2/21/11

So I already signed with a firm in New York back a couple months ago

However the other night, I was pulled over for "reckless driving" where I was speeding enough for it to count as more than a mere speeding ticket, in California which is a misdemeanor.

Assuming that I go through the legal system and I end up with the misdemeanor charge on my record and the firm conducts a background check (which they will or have already), will this cause my offer to be revoked?

Or perhaps I will start working for a couple months then will they tell me not to come back?

I'm reaching out those that have perhaps hired individuals with misdemeanors etc.

Any insight would be helpful, I'm freaking out that I will be out of a job and perhaps even not be able to find a new one...

Comments (23)

2/21/11

You should be ok. Just be up front with HR and anytime you have to fill out paperwork. Obviously try to get it dismissed (will require a lawyer and maybe classes) if possible so that you can answer "NO" if it asks about only convictions. Generally they are most concerned about theft, embezzlement, etc. but take care of the legal process ASAP.

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2/21/11

Well best case scenario would be to be acquitted for a lesser charge.

In the scenario that I am actually convicted of the misdemeanor, the best course of action would be to notify HR?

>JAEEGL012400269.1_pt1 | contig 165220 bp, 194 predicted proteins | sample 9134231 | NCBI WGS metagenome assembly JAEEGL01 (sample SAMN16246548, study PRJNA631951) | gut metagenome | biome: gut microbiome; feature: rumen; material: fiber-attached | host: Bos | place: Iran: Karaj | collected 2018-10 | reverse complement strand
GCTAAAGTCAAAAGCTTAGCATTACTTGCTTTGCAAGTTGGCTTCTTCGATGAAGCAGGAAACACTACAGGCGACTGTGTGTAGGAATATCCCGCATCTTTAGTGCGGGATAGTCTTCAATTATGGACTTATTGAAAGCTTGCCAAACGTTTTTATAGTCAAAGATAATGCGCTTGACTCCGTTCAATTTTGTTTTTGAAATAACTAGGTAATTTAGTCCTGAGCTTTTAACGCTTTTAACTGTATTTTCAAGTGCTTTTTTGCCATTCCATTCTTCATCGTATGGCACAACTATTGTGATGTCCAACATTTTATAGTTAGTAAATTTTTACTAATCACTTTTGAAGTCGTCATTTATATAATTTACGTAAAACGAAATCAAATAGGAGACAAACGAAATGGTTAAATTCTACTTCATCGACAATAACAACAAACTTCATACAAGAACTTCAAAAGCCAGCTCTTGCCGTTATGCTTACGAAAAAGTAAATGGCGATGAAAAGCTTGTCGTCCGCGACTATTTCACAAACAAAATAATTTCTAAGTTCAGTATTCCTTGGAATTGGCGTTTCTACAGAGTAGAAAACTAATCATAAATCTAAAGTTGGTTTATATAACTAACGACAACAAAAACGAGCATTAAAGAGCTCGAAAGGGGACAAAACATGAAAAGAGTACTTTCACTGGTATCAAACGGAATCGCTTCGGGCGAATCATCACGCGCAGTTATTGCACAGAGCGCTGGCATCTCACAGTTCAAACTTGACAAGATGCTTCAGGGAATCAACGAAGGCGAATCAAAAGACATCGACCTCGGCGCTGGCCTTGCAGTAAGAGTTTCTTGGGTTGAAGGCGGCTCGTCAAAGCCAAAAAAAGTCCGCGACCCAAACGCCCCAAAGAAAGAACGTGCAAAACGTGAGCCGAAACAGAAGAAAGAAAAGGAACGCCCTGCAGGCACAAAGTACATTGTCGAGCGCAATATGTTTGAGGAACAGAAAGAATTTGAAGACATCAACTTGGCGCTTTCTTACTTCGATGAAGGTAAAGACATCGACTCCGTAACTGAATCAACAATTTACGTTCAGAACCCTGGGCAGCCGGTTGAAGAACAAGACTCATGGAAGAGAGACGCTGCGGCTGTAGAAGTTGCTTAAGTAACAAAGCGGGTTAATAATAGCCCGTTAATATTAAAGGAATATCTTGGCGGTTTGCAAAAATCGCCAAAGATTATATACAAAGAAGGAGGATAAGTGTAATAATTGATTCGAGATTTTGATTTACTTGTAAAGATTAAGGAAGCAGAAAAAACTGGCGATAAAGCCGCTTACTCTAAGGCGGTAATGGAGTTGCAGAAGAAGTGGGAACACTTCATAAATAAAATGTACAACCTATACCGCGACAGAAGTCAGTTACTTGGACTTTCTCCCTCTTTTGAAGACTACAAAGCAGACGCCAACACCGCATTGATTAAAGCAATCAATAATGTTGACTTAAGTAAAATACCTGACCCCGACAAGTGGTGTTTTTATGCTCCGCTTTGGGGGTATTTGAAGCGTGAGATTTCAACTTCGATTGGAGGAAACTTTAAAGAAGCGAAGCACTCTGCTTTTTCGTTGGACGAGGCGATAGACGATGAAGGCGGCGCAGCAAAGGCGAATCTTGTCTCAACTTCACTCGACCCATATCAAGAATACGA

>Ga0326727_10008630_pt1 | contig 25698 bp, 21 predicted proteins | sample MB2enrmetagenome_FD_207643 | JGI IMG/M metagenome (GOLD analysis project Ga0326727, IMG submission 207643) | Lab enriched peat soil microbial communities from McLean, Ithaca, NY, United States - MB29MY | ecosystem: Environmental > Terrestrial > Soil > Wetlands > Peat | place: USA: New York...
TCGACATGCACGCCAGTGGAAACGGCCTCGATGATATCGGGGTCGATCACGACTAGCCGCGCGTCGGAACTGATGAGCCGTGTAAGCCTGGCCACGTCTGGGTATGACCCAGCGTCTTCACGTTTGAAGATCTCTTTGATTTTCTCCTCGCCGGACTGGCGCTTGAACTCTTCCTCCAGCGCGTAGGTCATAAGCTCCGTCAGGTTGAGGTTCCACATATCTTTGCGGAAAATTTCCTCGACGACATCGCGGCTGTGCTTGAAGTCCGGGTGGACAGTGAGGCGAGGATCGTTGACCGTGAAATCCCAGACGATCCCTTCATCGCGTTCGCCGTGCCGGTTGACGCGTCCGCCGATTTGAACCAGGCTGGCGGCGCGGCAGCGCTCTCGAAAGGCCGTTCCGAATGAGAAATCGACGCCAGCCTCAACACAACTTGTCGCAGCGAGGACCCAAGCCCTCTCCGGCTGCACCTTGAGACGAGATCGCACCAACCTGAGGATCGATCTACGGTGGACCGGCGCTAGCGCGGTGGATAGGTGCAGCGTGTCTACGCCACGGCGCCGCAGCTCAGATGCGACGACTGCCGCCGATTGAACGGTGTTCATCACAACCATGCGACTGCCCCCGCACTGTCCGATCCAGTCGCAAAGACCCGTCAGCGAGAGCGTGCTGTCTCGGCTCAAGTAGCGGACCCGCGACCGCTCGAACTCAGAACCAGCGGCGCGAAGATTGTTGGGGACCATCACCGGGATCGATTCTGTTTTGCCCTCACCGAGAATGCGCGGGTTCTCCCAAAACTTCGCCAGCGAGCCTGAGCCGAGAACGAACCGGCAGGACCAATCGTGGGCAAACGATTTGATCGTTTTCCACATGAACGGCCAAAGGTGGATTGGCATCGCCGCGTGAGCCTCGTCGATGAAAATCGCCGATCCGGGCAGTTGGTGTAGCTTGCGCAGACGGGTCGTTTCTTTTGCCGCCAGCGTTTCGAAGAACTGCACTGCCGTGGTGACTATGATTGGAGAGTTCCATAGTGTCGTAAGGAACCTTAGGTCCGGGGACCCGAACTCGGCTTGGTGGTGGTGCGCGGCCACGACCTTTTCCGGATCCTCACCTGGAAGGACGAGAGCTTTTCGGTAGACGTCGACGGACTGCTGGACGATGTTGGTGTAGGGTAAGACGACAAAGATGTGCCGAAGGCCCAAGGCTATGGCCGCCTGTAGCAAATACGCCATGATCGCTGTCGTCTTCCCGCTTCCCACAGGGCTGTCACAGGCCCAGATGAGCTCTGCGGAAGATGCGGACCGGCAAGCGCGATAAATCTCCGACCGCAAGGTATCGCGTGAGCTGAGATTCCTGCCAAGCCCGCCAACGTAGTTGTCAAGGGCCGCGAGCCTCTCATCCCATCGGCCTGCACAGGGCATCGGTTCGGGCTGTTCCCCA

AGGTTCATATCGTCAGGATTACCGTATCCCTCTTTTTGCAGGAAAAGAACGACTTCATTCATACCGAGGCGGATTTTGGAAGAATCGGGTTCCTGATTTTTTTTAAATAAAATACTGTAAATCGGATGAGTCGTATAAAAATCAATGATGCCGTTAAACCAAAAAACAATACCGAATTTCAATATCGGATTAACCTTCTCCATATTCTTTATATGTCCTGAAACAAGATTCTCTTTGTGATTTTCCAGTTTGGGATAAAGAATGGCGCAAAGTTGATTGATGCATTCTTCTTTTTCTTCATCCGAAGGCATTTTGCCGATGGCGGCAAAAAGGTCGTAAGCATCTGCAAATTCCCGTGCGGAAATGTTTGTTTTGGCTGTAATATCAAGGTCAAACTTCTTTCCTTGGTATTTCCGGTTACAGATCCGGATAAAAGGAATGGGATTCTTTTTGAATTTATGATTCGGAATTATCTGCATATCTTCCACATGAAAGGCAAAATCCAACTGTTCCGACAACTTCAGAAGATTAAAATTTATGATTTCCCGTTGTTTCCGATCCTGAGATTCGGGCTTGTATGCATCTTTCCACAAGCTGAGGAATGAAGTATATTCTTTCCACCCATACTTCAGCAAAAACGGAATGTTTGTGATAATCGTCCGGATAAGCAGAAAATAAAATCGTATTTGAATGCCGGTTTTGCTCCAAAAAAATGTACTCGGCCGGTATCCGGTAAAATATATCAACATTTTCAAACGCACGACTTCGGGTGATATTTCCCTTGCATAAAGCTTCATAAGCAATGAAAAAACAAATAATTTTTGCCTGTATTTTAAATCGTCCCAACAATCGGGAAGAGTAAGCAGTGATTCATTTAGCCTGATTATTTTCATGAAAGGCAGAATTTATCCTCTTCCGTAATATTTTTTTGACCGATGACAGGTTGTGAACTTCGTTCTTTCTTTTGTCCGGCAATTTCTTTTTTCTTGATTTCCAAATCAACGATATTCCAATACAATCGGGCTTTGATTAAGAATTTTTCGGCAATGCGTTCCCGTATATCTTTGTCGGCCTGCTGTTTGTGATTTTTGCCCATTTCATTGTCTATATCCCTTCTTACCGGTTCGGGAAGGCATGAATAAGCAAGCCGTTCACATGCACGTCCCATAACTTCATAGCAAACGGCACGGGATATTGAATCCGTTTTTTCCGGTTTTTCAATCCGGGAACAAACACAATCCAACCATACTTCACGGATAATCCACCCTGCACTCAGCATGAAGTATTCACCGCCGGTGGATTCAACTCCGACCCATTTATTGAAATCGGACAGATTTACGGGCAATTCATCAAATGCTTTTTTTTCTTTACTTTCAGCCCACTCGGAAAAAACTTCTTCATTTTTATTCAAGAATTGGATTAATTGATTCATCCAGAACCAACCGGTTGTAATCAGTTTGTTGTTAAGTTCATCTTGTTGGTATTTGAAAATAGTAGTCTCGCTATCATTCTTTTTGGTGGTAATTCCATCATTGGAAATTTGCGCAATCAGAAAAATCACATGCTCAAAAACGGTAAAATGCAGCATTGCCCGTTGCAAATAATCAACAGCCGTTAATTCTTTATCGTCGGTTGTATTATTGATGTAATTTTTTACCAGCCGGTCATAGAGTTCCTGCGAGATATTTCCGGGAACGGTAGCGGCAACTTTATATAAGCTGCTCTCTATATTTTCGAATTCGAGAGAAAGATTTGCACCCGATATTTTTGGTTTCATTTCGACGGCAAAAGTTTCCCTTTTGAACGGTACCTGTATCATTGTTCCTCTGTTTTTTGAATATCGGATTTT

2/21/11

Did you apply for a delivery boy position? I had a ton of tickets and a BB where I worked at and they did not care. You are ok!

"The higher up the mountain, the more treacherous the path"
-Frank Underwood

2/21/11

Regular traffic tickets are okay since they're not too serious. But in my case it was higher speed than a regular traffic ticket hence the misdemeanor.

Misdemeanors like cheese said can encompass theft/embezzlement/possession of drugs etc..I was wondering since I already got the offer and signed, if I get convicted for the misdemeanor will it affect my offer to the point where they will revoke my offer?

All the resources I could find online was only DUIs but I imagine reckless driving is not as bad as a DUI as it is speeding.

Any additional insight from somebody in my position or knows anybody would be welcomed.

2/21/11

I have friends with misdemeanors that have done summer internships in IB, Big 4, and other areas of financial services with no problems.

The key is to just be up front about it. Financial firms don't usually care unless the charge is related to fraud, embezzlement, etc. There should be no problems as long as they don't think that you are trying to hide it.

My friend had her offer revoked, but it was only because she allowed HR to discover the misdemeanor on the background check instead of informing them beforehand.

2/21/11

I think you could get away with it... it's only a speeding ticket. Just follow the advice on this thread and you should be fine. Good luck!

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2/21/11

Your fine dude, chill the hell out. Just make sure you fill out the application properly thats all. I have 3 reckless tickets and I told my co. about it upfront, they said it did show up on the background but they were glad I mentioned it upfront or it may have looked bad/worse.

No bank is going to rescind an offer, not hire you, or fire you bc of a reckless driving ticket, end of story. The only thing that can go wrong is if you somehow fill out the app wrong and leave it off if you were supposed to disclose it.